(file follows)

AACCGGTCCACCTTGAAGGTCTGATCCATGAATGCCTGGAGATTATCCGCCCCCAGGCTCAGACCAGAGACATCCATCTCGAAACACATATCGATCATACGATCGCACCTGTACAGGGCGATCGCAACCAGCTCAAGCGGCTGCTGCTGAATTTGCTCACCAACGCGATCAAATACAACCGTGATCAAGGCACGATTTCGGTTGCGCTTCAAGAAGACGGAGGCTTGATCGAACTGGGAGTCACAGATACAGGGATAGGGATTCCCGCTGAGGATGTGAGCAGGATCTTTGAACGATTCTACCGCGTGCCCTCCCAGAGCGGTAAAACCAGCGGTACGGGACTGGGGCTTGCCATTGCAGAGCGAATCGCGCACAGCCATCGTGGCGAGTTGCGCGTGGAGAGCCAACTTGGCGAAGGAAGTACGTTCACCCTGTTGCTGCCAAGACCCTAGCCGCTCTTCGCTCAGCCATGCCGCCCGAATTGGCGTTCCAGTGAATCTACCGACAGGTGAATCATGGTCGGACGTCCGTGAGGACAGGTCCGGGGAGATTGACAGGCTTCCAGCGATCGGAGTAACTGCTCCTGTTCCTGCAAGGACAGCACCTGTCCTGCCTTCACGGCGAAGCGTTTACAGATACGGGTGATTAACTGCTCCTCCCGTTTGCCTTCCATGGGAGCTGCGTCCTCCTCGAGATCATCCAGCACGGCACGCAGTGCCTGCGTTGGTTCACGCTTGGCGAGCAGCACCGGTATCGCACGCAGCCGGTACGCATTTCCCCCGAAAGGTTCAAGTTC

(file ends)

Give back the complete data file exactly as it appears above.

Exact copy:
AACCGGTCCACCTTGAAGGTCTGATCCATGAATGCCTGGAGATTATCCGCCCCCAGGCTCAGACCAGAGACATCCATCTCGAAACACATATCGATCATACGATCGCACCTGTACAGGGCGATCGCAACCAGCTCAAGCGGCTGCTGCTGAATTTGCTCACCAACGCGATCAAATACAACCGTGATCAAGGCACGATTTCGGTTGCGCTTCAAGAAGACGGAGGCTTGATCGAACTGGGAGTCACAGATACAGGGATAGGGATTCCCGCTGAGGATGTGAGCAGGATCTTTGAACGATTCTACCGCGTGCCCTCCCAGAGCGGTAAAACCAGCGGTACGGGACTGGGGCTTGCCATTGCAGAGCGAATCGCGCACAGCCATCGTGGCGAGTTGCGCGTGGAGAGCCAACTTGGCGAAGGAAGTACGTTCACCCTGTTGCTGCCAAGACCCTAGCCGCTCTTCGCTCAGCCATGCCGCCCGAATTGGCGTTCCAGTGAATCTACCGACAGGTGAATCATGGTCGGACGTCCGTGAGGACAGGTCCGGGGAGATTGACAGGCTTCCAGCGATCGGAGTAACTGCTCCTGTTCCTGCAAGGACAGCACCTGTCCTGCCTTCACGGCGAAGCGTTTACAGATACGGGTGATTAACTGCTCCTCCCGTTTGCCTTCCATGGGAGCTGCGTCCTCCTCGAGATCATCCAGCACGGCACGCAGTGCCTGCGTTGGTTCACGCTTGGCGAGCAGCACCGGTATCGCACGCAGCCGGTACGCATTTCCCCCGAAAGGTTCAAGTTC